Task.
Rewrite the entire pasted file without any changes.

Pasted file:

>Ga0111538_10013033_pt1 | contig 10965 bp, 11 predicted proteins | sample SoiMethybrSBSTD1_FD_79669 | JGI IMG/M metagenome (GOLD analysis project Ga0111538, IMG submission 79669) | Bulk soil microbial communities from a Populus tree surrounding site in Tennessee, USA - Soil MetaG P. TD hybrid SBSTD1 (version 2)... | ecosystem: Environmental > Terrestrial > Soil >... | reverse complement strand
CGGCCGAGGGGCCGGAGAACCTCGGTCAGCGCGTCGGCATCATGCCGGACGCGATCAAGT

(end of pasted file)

>Ga0111538_10013033_pt1 | contig 10965 bp, 11 predicted proteins | sample SoiMethybrSBSTD1_FD_79669 | JGI IMG/M metagenome (GOLD analysis project Ga0111538, IMG submission 79669) | Bulk soil microbial communities from a Populus tree surrounding site in Tennessee, USA - Soil MetaG P. TD hybrid SBSTD1 (version 2)... | ecosystem: Environmental > Terrestrial > Soil >... | reverse complement strand
CGGCCGAGGGGCCGGAGAACCTCGGTCAGCGCGTCGGCATCATGCCGGACGCGATCAAGT